Earlier today, producer/enemy of quality Neal Moritz confirmed what anyone with a brain and cursory knowledge of the box office charts of early 2011 was aware of: a sequel to "Green Hornet," his Michel Gondry-directed, Seth Rogen-led superhero movie of last January, isn't happening any time soon. The film wasn't a giant flop — it made a good-but-not-great $98 million domestically, part of a total $227 million worldwide haul. Not a bad number, but considering the movie cost $120 million plus whatever they poured into the extensive marketing campaign, the profit margin was likely razor thin.
But that being said, had it gone forward, "Green Hornet" wouldn't have been the first film deemed a disappointment to end up getting a sequel. Sometimes it's a face-saving move (as when Disney loudly announced development on a "Tron: Legacy" sequel, hiring a writer last summer, despite the film underwhelming financially), sometimes it's a lack of imagination, and sometimes it's a cunning bet that ends up paying nicely — we're sure that when Sony greenlit "Resident Evil: Afterlife," the follow-up to "Resident Evil: Extinction," they weren't expecting it to double its predecessors $150 million worldwide take. Meanwhile, we're sure Universal didn't think "Fast Five" was going to be the biggest entry in the franchise to date.
As such, we've run down five sequels without an obvious audience that, like "Green Hornet 2," failed to make it to theaters, and five that, somehow, will be on marquees and bus shelters soon. It's a list that could have gone on for some time — we don't know anyone who's really pumped to see "Wrath Of The Titans," "Men In Black 3" or "Red 2," for instance — but these seem to be the most head-scratching incidents.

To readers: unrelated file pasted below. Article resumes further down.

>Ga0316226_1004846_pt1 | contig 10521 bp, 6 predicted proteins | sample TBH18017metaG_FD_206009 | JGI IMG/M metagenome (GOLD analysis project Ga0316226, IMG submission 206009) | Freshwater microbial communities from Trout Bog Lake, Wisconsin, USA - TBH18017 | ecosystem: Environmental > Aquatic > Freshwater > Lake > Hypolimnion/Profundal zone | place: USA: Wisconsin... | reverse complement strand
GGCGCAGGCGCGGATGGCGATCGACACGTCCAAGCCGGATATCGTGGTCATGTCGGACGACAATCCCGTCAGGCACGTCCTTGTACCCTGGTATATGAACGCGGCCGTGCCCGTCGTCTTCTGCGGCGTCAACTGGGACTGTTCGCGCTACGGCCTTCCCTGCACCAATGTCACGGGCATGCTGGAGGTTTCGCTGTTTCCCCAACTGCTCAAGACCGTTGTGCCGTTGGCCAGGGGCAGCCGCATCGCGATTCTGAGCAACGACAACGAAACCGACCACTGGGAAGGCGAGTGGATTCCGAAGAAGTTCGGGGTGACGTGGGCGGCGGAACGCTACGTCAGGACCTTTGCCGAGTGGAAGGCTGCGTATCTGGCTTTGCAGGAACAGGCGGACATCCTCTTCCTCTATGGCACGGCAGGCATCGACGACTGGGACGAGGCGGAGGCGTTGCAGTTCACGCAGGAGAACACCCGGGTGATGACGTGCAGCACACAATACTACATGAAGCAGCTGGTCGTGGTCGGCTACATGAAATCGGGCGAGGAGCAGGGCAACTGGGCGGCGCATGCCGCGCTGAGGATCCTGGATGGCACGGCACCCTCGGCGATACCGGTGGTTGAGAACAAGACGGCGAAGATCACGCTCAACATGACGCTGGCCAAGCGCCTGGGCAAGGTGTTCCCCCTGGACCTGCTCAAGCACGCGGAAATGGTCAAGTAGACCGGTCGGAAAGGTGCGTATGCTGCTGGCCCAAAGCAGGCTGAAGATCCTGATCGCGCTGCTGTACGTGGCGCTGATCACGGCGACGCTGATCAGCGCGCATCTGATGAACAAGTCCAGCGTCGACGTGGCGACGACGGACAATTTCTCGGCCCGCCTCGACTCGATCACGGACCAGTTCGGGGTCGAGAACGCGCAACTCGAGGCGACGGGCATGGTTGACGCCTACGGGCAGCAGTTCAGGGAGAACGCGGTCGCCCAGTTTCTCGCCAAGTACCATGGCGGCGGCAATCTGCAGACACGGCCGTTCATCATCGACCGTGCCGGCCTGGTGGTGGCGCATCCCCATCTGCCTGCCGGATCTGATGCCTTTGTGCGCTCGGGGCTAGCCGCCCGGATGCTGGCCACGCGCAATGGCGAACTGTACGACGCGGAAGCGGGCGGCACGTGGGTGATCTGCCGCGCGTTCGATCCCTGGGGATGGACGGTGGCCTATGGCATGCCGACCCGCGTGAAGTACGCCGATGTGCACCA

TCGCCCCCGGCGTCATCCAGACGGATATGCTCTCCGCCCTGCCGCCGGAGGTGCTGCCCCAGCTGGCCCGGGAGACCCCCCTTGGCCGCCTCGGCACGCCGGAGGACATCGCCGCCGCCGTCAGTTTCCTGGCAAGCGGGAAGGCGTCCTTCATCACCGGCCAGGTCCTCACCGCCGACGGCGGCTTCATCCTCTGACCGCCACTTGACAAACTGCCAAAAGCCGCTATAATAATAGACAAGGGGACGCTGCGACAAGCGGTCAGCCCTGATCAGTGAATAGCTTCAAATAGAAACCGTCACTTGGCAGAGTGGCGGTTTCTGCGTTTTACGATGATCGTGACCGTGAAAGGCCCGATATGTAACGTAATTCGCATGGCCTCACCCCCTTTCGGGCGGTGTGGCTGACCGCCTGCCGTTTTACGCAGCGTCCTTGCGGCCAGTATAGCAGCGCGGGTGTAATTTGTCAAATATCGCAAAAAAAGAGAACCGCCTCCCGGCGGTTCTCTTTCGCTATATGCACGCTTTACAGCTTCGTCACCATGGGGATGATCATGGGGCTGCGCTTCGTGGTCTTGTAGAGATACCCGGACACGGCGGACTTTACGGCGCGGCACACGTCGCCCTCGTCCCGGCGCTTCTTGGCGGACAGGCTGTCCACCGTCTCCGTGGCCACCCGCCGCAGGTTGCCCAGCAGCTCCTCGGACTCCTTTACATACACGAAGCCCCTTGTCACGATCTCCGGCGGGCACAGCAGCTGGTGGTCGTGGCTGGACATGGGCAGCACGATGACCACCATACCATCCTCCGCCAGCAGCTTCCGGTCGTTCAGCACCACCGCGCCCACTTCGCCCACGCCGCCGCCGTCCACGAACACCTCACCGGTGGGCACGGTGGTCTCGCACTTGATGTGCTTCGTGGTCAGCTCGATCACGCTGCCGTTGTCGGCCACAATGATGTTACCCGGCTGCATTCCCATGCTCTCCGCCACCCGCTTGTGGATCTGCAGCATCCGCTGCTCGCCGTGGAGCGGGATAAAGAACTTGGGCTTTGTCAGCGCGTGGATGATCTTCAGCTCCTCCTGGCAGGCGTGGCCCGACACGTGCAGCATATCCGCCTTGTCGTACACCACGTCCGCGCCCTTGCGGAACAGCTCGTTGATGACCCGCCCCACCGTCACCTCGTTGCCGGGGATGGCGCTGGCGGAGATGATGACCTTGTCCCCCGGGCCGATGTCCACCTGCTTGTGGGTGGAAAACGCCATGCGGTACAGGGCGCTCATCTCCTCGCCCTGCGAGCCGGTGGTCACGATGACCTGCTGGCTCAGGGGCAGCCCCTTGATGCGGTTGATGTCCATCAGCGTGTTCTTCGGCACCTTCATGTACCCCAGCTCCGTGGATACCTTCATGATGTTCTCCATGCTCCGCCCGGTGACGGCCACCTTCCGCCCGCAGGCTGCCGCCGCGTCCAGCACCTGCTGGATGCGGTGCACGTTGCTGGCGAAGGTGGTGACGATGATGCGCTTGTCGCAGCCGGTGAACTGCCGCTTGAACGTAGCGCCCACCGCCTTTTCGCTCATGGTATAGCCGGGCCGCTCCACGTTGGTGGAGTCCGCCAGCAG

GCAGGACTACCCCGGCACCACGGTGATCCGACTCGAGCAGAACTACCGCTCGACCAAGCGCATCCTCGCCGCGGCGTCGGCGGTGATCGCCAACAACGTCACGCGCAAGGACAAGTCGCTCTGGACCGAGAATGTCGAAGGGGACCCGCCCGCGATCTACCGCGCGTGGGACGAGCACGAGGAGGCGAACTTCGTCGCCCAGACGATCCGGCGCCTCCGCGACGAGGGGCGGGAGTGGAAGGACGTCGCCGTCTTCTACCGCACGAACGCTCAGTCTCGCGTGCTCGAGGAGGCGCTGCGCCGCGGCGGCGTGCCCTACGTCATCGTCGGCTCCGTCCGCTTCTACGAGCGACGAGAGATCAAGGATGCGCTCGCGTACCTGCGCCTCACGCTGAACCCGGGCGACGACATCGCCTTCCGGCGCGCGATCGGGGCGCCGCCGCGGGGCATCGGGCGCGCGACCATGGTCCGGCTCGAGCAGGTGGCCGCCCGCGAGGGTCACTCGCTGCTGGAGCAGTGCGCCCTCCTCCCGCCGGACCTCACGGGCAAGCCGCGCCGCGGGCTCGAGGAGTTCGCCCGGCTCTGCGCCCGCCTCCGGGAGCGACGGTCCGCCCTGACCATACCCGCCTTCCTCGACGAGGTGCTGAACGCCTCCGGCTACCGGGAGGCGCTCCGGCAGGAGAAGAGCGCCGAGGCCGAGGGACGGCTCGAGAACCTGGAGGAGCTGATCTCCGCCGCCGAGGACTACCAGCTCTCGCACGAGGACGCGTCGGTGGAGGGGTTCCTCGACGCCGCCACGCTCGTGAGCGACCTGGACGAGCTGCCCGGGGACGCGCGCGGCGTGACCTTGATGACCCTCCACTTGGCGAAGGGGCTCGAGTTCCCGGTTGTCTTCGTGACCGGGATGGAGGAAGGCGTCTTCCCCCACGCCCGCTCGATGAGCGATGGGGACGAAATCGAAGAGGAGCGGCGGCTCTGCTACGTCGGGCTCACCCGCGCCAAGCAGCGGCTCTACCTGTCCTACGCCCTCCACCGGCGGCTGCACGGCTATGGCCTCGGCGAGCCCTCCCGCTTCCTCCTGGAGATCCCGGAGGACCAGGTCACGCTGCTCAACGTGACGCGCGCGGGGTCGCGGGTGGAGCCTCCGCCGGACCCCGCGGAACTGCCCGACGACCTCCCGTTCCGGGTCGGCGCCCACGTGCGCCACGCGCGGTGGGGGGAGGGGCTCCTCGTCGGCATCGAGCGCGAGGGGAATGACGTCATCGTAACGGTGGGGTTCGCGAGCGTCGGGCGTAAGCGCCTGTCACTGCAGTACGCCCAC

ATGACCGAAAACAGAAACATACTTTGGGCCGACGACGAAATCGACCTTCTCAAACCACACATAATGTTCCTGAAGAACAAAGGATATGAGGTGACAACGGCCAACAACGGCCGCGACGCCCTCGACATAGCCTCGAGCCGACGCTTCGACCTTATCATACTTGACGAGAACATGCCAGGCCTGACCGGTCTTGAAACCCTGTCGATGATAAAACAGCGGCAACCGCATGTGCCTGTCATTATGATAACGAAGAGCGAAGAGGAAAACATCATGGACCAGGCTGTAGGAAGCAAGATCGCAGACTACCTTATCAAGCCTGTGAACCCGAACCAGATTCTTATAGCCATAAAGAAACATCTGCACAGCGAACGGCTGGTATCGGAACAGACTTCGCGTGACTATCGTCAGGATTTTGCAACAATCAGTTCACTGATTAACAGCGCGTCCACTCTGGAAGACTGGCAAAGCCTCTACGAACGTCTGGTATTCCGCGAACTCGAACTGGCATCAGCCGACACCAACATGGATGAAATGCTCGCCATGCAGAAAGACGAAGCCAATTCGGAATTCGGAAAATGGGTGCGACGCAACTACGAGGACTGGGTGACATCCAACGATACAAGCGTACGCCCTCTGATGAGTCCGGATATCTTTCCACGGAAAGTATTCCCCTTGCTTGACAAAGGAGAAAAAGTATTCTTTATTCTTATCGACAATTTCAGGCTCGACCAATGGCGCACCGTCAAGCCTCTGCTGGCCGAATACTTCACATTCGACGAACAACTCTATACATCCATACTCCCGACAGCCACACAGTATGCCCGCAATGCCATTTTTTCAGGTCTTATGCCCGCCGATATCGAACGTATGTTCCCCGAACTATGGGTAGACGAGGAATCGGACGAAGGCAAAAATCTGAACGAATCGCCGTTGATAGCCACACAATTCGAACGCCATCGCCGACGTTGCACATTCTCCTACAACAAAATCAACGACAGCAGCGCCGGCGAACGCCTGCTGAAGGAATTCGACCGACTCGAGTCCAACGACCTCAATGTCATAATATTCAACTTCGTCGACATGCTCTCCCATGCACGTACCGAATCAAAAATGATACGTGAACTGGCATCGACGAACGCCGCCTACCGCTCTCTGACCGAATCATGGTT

Five Sequels That Aren't Getting Made
"The Brazilian Job"
The remake of the beloved 1960s Michael Caine caper movie "The Italian Job" wasn't bad so much as it was aggressively pedestrian. But the film somehow managed to crawl over the $100 million mark domestically back in 2003, so Paramount pushed on with a Rio-set sequel, to be penned by David Twohy ("Pitch Black"). But with Charlize Theron winning an Oscar, Jason Statham becoming a star in his own right and Mark Wahlberg finding better things to do with his time, it never came together. And let's be honest, not a lot of tears were shed.
"The Topkapi Affair"
Back in 1999, the remake of "The Thomas Crown Affair" by John McTiernan was a modest success with critics, and an even more modest success with audiences, taking $69 million at the box office. But somehow, backers MGM decided there was enough desire out there for a sequel, which would double up as a remake of another heist classic, "Topkapi." Paul Verhoeven was even announced as an unlikely choice of director back in 2007. But with Brosnan's star fading post-Bond, the film never moved forward, and Verhoeven left the project not long before MGM's financial problems seemingly killed it for good.
"Inside Man 2"
A rare box-office hit for Spike Lee, twisty heist picture "Inside Man" made a thoroughly decent $90 million in the U.S, and doubled that internationally, on a $45 million budget, and development on a sequel was announced soon after. Original writer Russell Gerwitz turned in what was allegedly a shocker of a script, so "Hotel Rwanda" scribe Terry George was elicited for a new version. By that time, according to Lee, Universal were no longer interested. We can't say we mourn it: we like the original a lot, but any kind of sequel featuring the three original leads would have felt unnecessary.
Hoped to be Fox's next big franchise, teen sci-fi tale "Jumper" proved to be something of a damp squib on release four years ago. But presumably a not-terrible international haul of $140 million (against $80m domestically) made the studio think that there might be some legs in a series. Star Hayden Christensen started to talk up the potential "darker" follow-up in interviews in 2010, in the same way that Tom Arnold always talks about a "True Lies" sequel, but rock-solid info on a sequel has never materialized, presumably because no in the world is passionate about "Jumper" in the first place.